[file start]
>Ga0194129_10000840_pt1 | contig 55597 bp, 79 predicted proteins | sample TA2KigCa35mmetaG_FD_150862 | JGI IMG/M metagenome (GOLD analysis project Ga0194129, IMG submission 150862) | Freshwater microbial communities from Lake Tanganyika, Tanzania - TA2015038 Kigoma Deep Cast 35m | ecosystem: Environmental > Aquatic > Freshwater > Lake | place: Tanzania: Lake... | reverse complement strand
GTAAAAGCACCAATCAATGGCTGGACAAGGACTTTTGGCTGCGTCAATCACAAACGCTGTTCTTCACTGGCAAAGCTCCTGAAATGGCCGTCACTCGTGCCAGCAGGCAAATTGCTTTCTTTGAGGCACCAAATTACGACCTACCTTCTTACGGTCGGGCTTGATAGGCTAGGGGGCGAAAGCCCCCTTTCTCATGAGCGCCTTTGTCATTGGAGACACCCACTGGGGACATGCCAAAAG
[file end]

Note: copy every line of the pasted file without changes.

>Ga0194129_10000840_pt1 | contig 55597 bp, 79 predicted proteins | sample TA2KigCa35mmetaG_FD_150862 | JGI IMG/M metagenome (GOLD analysis project Ga0194129, IMG submission 150862) | Freshwater microbial communities from Lake Tanganyika, Tanzania - TA2015038 Kigoma Deep Cast 35m | ecosystem: Environmental > Aquatic > Freshwater > Lake | place: Tanzania: Lake... | reverse complement strand
GTAAAAGCACCAATCAATGGCTGGACAAGGACTTTTGGCTGCGTCAATCACAAACGCTGTTCTTCACTGGCAAAGCTCCTGAAATGGCCGTCACTCGTGCCAGCAGGCAAATTGCTTTCTTTGAGGCACCAAATTACGACCTACCTTCTTACGGTCGGGCTTGATAGGCTAGGGGGCGAAAGCCCCCTTTCTCATGAGCGCCTTTGTCATTGGAGACACCCACTGGGGACATGCCAAAAG